We interviewed James Barrat, author of Our Final Invention: Artificial Intelligence and the End of the Human Era, to see what happens when we're no longer the most intelligent inhabitants of Earth.
We can't fully understand American slavery and its legacy without mining the diversity of enslaved experience in scholarship as well as film.
John Maynard Keynes’s monetary strategy was awkward and utopian. Don’t underestimate what it accomplished.
Does a new account with recipes get it right?
The famously hopeful novelist's move to dystopian fiction in The Circle.
His writing turned out to be mortal. But in post–World War II American culture, he’s still a giant.
The legendary singer-songwriter of the Velvet Underground died Sunday.
The next time somebody says "Things were more innocent when I was a kid," tell them to wake up.
The website used upstart humor to teach feminism to a generation. Now it’s a media “influencer.”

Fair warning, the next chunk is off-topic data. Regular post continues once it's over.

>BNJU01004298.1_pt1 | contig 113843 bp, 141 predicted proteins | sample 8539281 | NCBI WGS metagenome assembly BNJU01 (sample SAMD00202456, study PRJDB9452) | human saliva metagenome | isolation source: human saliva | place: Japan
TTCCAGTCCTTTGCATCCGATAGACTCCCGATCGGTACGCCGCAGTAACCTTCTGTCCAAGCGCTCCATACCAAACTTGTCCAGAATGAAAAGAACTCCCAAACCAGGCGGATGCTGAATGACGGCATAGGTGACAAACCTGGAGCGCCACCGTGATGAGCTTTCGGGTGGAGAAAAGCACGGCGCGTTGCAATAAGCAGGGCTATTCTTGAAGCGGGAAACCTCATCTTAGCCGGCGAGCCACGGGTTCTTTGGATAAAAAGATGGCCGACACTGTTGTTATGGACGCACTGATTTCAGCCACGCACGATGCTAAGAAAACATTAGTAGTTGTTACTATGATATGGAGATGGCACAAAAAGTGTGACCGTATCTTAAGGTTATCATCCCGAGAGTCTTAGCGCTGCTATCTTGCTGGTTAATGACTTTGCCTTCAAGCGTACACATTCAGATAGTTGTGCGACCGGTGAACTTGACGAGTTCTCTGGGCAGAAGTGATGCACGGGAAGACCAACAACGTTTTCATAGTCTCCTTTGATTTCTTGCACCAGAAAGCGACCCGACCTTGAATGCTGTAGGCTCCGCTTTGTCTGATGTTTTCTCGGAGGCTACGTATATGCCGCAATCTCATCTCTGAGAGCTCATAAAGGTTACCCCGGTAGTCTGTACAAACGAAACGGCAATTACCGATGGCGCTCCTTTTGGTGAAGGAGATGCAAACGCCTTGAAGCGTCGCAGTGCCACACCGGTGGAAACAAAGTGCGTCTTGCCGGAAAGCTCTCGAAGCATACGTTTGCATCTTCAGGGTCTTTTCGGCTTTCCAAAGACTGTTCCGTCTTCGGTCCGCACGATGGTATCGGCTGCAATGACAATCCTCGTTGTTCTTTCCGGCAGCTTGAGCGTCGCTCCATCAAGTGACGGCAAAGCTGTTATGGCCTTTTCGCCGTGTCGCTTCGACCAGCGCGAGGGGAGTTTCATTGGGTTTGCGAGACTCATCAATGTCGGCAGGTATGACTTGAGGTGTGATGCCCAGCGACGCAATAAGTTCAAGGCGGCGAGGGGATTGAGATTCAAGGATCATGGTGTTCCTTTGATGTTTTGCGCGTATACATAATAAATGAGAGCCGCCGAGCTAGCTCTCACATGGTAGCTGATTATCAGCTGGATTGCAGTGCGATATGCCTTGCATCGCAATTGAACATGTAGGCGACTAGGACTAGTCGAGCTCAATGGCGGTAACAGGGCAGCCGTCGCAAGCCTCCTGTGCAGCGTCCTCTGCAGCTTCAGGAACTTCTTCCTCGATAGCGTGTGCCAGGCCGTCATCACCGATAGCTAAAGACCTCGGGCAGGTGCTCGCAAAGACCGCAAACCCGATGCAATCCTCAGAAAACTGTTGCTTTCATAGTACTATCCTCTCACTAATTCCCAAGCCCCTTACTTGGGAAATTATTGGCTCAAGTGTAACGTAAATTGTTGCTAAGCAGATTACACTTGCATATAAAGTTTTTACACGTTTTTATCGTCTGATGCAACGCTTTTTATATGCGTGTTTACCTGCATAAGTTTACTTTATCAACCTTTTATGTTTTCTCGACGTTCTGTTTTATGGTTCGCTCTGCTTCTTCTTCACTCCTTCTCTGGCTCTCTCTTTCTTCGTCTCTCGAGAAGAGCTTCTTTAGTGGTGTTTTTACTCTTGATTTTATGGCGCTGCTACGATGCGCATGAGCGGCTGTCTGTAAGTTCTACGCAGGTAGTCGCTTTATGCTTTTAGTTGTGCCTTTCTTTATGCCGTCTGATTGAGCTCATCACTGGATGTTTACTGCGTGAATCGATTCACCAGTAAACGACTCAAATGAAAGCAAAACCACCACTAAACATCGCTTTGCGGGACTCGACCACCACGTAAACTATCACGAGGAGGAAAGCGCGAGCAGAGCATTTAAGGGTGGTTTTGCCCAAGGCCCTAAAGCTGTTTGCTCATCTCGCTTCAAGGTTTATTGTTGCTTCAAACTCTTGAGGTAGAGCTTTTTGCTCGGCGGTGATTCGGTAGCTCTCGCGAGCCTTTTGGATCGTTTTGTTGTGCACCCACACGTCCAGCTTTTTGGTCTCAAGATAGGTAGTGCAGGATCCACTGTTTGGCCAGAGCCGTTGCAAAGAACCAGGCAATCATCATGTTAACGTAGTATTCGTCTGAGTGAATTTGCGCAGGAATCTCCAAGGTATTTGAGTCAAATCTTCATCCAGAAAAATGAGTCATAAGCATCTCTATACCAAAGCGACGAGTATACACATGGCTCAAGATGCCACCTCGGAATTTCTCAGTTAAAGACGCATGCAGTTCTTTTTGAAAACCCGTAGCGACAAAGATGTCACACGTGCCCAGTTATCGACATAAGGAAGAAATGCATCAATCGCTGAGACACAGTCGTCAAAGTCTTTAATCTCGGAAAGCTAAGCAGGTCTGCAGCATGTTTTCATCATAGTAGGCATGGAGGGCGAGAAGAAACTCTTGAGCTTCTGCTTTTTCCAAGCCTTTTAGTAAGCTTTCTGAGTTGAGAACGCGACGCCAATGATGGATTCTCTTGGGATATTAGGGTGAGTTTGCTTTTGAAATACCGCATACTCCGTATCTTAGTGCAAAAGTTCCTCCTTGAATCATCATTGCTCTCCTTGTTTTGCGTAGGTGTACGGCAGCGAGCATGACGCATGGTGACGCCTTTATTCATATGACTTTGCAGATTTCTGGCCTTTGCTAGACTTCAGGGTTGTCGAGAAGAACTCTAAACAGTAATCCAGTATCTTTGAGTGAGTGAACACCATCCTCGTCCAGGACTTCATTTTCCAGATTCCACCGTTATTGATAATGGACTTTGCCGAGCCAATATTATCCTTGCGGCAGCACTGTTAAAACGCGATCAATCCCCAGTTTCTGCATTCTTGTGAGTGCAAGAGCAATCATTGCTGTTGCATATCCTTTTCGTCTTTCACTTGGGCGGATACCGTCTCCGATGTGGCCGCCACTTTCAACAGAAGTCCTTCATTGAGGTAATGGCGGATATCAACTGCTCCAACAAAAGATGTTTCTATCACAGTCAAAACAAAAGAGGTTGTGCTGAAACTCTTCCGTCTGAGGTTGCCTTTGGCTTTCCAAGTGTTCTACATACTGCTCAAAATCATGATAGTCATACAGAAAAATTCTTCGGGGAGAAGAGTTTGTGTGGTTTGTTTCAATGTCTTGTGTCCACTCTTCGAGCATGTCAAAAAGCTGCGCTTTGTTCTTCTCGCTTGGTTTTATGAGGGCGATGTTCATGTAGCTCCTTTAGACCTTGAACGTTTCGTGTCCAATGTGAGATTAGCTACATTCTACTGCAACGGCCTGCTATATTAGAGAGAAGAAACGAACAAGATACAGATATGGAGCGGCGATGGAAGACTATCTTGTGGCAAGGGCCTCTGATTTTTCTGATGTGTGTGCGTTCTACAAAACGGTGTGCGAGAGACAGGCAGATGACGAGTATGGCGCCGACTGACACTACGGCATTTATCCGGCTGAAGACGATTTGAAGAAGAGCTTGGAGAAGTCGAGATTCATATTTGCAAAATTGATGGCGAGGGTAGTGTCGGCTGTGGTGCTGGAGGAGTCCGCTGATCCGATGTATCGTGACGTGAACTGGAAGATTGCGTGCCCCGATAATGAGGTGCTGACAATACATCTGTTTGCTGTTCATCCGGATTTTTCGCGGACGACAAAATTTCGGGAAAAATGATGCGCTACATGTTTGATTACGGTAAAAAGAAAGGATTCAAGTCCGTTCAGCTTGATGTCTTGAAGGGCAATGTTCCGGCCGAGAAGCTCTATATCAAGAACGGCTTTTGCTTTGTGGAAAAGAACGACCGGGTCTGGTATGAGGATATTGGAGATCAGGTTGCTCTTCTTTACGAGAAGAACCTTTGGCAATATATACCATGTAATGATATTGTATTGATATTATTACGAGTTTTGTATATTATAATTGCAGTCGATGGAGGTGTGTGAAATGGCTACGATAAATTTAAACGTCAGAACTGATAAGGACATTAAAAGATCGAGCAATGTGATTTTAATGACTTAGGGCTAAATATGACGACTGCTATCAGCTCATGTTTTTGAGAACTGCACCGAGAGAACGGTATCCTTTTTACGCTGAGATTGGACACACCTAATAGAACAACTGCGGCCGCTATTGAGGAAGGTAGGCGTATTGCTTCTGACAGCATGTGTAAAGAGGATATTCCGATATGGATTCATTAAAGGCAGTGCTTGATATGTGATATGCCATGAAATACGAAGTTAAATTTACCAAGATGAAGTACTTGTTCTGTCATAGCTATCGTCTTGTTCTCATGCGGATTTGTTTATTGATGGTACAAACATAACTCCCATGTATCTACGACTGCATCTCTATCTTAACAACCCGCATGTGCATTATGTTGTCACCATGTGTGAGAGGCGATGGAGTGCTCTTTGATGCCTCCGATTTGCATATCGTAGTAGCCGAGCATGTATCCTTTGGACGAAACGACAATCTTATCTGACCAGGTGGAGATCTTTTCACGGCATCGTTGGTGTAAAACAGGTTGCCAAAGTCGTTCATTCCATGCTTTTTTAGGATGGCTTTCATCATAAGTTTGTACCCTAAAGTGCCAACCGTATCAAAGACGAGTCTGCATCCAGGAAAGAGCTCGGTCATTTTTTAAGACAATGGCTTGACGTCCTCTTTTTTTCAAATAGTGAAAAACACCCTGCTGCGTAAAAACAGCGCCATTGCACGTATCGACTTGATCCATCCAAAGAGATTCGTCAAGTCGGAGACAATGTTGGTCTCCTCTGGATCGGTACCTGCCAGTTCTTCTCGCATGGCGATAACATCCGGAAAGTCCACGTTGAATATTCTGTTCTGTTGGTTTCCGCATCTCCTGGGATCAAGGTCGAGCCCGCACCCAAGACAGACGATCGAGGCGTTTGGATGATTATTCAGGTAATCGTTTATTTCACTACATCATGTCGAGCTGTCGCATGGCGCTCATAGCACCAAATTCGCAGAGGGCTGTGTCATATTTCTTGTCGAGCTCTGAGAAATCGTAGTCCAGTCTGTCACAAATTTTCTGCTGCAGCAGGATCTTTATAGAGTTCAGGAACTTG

For the black filmgoer, movies like 12 Years a Slave aren't mere popcorn fare—anger, annoyance, and vulnerability often follow when history is commodified by Hollywood.
The former vice president reminds us of what a hard time Bush administration officials had distinguishing between fantasy and reality.
The fact that you love them doesn't mean they're worthless. Maybe you're right!
The Prospect talks with Jesmyn Ward, National Book Award winner and author of the recently published memoir, Men We Reaped.
Donald Webster Cory's 1951 landmark book, The Homosexual in America, inspired early activists. Then he disavowed its message.
Greg Sestero and Tom Bissell’s new book, The Disaster Artist, basks in the delightful weirdness of The Room and its chief architect.